I wanted to start with something exciting happening in our very valley next week. The wonderful chef and writer Deborah Madison is going to be at the Odyssey Bookshop in South Hadley next Wednesday, September 18 at 7:00 PM, for a discussion and book signing of her gorgeous new book, Vegetable Literacy.
In honor of her visit, and in celebration at the beginning of this blog, we’re going to be giving away a copy of Vegetable Literacy to one lucky person. Just leave a note in the comments—your favorite vegetable, what vegetable family you’re most interested in learning about, a vegetable you’d like a recipe for, your best vegetable joke—and we’ll randomly choose one winner from the Hampshire community to be announced next Tuesday. Make sure your comment is posted by noon on Tuesday, September 17 to be considered for the random drawing.
And in honor of Madison’s visit, today’s recipe is going to be from her landmark Vegetarian Cooking for Everyone. I should note that Deborah Madison’s name is one that I will probably mention above all others in this blog. She is, in short, a vegetable genius. Madison’s recipes may not be the quickest or easiest you’ll ever make, but their levels of flavor and sheer deliciousness make them well worth the time and effort. If you’re looking for someplace to start with Madison, I’d recommend either Vegetarian Cooking for Everyone or Vegetable Literacy, but she’s also written books on vegetarian soups and suppers and on farmers markets. I cannot imagine my kitchen without her.
On to today’s recipe: Eggplant and Summer Vegetable Gratin.
In my first post, I sang the praises of a sauce you could make now and eat all winter. In this second post, I’m going to encourage you to make this dish now and only now, savoring the season we’re (briefly) in. This is not a dish that can—or should—be saved for later. Another thing I will note up front. This is not a weeknight dinner, unless you have ample afternoon time in which to make it. It requires almost 2 hours in the oven in total, and you need to be around to perform the various steps. It is totally worth it.
What I love about this dish is not just that it’s a fabulous way to use many late summer vegetables at once. It also taught me a great way to cook eggplant, one I now use for other recipes. Eggplant tends to soak up liquid, so if you fry it, it soaks up the oil and becomes heavy and greasy. Madison’s way of cooking the eggplant is to slice it into ½ inch rounds, brush each side lightly with olive oil, and bake it in a hot oven. The eggplant softens up, and then when you bake it with your sauce, it soaks that up instead of the oil. What you end up with are vegetables that practically melt together and taste almost entirely of late summer.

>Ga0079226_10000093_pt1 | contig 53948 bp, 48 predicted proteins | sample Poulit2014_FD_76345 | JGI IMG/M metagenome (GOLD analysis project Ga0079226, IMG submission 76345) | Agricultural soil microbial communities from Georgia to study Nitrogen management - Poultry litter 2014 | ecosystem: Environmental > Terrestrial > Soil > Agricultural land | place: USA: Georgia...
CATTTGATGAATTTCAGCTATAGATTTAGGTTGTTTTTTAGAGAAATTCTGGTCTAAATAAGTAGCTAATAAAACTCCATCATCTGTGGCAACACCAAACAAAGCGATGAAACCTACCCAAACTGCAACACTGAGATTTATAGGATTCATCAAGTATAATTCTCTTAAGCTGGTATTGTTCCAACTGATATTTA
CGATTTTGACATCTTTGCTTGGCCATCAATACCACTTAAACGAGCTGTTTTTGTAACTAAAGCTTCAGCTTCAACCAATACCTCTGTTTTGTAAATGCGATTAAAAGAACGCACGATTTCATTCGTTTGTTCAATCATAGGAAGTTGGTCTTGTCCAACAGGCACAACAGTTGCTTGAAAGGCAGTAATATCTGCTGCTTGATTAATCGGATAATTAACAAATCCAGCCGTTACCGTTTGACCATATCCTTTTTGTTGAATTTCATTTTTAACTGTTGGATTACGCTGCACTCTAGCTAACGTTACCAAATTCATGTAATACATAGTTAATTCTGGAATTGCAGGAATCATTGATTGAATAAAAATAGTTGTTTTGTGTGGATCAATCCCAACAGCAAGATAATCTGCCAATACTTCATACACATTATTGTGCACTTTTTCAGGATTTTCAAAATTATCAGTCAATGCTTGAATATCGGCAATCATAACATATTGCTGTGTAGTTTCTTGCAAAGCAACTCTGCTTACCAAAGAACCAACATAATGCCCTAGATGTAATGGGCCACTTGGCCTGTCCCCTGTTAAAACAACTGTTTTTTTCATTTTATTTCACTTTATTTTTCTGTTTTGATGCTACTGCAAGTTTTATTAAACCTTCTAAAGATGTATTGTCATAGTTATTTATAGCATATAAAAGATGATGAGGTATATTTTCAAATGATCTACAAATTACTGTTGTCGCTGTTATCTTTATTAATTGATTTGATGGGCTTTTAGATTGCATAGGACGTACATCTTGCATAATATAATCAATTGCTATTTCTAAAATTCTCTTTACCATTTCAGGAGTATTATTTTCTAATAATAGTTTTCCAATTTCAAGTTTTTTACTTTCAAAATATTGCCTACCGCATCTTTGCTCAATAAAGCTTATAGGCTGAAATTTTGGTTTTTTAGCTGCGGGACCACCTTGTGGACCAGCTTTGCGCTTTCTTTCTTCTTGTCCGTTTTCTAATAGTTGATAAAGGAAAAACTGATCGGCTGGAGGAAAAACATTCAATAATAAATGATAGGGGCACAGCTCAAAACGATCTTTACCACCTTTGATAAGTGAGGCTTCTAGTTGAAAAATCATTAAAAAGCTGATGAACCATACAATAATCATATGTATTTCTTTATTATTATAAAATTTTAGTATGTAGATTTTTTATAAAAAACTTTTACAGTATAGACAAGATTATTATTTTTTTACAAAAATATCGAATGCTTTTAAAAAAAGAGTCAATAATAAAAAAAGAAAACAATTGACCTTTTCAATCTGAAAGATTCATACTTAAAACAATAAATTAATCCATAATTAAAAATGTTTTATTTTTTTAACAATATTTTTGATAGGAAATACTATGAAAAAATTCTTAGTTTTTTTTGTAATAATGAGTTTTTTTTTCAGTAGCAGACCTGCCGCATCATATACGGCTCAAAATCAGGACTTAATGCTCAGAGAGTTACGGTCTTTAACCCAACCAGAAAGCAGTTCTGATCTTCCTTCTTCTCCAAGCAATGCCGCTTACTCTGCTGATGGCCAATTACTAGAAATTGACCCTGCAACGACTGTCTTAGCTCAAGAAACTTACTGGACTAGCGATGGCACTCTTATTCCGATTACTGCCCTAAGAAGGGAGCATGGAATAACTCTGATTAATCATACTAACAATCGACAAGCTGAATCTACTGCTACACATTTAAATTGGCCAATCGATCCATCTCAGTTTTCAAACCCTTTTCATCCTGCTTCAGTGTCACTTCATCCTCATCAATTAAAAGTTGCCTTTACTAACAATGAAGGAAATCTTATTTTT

Although this recipe takes awhile to cook, it’s not hard to make. Basically, you bake the eggplant, make a little fresh tomato sauce, then layer them together in a baking dish. Bake for 45 minutes, then add a layer of breadcrumbs and Parmesan cheese, and bake for another 25 minutes. And voila. A dish that is the essence of late summer in its rich vegetable goodness.
Eggplant and Summer Vegetable Gratin
Adapted from Deborah Madison’s Vegetarian Cooking for Everyone
2 to 2 ½ lbs. globe eggplant, preferably on the small side
salt and pepper
2 large onions, finely diced
3 garlic cloves, chopped
1 large bell pepper, finely diced
2 large ripe tomatoes, chopped (feel free to increase the number of tomatoes if you have them)
10 large basil leaves, torn into small pieces
1 cup fresh bread crumbs
¼ cup freshly grated Parmesan cheese
Preheat oven to 425˚ F. Slice the eggplant into rounds about ½ inch thick – if it’s in season, there’s no need to salt them. Brush both sides of each piece with oil and bake on a sheet pan until browned and tender on both sides, about 25 minutes. Season with salt and pepper and set aside. Reduce heat to 325˚ F.
Heat 3 tablespoons olive oil in a wide skillet, add the onions and garlic, and cook over medium heat until limp, about 8 minutes. Raise the heat a little, add the pepper and tomatoes, and continue cooking, stirring occasionally, until everything is soft and thickened to a jam, about 20 minutes. Raise the temperature at the end to reduce the juices. Add the basil and season to taste with salt and pepper.
Lightly oil a 2 ½ quart gratin dish. Make a layer of eggplant in the bottom and spread a third of the tomato-onion mixture over it, followed by another layer of eggplant, half the remaining sauce, then the rest of the eggplant. End with the remaining sauce on top. Cover the dish and bake for 45 minutes.